What other LGBTQ community organizations are you or have you been involved with?

Over the years, I’ve founded and helped coordinate a few different support groups in town for adults and trans people. I am currently in leadership of Trans Pride and volunteer across the community as much as I can, whether it’s working a table or protesting at the North Carolina General Assembly with Southerners on New Ground, leading a workshop for an Equality NC conference, talking strategy with MeckPAC, phone banking, lobbying, or doing administrative work, I try to lend a hand wherever I can.

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Can you briefly explain your Master’s thesis research and findings?

My 2013 capstone was titled, “Addressing HIV Risk Behaviors Among Transgender Adolescents: A harm reduction approach.”

In the South, HIV is on the rise. Despite just 37 percent of the nation’s population living in the South, southern states account for about 44 percent of all HIV cases, and the number of cases is on the climb. Charlotte has one of the highest rates of HIV nationwide . . . I learned how much HIV affects youth, particularly trans girls of color. . . [My thesis] named the importance of meeting youth where they are. Trans youth of color have increased rates of risk behaviors because they have higher rates of poverty and joblessness, as a result of job discrimination and family rejection. They are also more likely to have lower levels of education because school is often unbearable for transgender youth. Youth, particularly trans girls, are more likely to engage in survival sex work — trading sex for shelter, food, or money to meet basic needs. Research also names the importance of hormone therapy to mental health for those that experience gender dysphoria and desire hormones to help with a transition. As a result, youth in poverty are more likely to share needles for hormones or for drugs, which they may use to cope with depression and stress.

One of the interventions that have proven effective is comprehensive sex education . . . Street programs for harm reduction are effective as well . . . Housing First is another social policy and program that has been extremely successful, even in Charlotte. When housing needs are met, other needs are met more easily, so Housing First works to get folks into permanent housing immediately. Finally, when youth are diagnosed with HIV, they must enter care immediately to gain control over their viral load, prevent related illness, and prevent further spread of the disease.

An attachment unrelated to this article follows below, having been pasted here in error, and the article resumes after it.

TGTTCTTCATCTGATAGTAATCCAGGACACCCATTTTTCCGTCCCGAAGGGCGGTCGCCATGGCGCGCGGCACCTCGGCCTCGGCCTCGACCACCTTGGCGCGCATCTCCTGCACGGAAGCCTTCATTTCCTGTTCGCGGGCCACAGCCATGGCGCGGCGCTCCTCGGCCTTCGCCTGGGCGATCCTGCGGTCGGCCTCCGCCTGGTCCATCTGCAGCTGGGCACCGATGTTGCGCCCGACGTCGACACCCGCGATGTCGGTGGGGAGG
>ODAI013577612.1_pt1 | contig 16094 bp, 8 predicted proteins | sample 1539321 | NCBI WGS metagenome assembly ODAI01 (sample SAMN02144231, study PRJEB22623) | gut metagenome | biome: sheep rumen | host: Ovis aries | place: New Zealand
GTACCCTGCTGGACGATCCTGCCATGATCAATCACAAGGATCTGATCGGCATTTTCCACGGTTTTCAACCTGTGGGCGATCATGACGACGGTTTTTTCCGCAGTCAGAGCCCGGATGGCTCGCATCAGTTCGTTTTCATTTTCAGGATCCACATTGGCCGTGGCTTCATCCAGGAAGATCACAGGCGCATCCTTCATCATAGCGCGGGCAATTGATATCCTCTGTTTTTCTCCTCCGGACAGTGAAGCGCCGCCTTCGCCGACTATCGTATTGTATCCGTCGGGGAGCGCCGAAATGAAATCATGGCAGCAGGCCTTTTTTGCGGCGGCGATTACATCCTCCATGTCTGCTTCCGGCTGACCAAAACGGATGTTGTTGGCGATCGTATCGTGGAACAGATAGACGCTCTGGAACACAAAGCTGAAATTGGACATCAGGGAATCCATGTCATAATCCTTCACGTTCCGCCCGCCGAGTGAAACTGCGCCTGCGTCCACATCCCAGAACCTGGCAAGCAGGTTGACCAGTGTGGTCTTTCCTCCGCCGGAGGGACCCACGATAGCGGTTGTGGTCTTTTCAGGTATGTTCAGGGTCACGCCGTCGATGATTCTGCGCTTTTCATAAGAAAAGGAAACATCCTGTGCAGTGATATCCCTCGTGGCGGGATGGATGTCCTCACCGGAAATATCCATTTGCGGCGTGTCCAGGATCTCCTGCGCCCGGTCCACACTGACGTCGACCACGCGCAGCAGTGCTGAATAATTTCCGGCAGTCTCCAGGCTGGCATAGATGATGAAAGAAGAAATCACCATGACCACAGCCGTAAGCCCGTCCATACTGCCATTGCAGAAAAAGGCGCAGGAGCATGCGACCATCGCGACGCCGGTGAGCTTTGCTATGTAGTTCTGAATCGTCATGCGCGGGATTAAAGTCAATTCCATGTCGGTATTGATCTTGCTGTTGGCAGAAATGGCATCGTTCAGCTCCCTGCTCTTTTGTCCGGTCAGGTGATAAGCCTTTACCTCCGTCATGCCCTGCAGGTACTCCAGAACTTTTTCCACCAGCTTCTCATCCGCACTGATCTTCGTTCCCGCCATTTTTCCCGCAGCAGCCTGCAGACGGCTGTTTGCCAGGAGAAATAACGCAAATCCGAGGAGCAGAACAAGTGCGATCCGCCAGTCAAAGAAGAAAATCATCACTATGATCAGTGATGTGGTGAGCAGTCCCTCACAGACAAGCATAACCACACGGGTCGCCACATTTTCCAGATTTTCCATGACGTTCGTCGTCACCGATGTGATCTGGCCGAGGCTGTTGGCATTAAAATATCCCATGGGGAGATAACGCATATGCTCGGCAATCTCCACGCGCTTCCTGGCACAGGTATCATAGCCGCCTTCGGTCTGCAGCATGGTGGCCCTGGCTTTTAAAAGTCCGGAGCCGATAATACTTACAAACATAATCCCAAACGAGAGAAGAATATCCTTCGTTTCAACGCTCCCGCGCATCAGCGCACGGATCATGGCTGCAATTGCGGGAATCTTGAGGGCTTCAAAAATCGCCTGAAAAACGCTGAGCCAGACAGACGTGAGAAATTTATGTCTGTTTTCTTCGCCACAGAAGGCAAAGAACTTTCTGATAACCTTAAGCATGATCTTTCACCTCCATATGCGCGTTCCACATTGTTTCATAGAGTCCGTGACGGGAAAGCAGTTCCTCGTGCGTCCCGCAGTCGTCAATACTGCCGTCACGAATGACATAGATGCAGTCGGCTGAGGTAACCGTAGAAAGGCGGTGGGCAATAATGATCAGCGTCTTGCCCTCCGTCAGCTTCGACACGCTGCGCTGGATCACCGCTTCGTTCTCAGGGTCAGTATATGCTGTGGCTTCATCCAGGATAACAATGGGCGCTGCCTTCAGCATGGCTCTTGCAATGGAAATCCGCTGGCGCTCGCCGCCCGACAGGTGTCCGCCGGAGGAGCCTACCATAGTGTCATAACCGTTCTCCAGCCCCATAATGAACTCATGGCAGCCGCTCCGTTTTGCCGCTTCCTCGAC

Ultimately, though, the best thing we can do for trans youth is systemic. We must fight to end cissexism and racism. We must provide shelter and end homelessness. We must fight for accessible healthcare that covers transgender-related care and all HIV medications and preventive techniques. These are going to be the best methods to ending the rapid spread of HIV.

How would you describe your “happy place?”

With work and community involvement, I’m always on the go and busy, but I’m actually pretty introverted. I love being outside, preferably in the country with very few people around, when I can have a getaway. I love big open fields, the ocean, and the mountains. Put me in a kayak with a great view and no one in sight, except for a friend or two, and I’m happy as a clam. If I’m in the city, anytime I can have a calm night and deep conversation or belly-laughs with my queer family, I’m happy.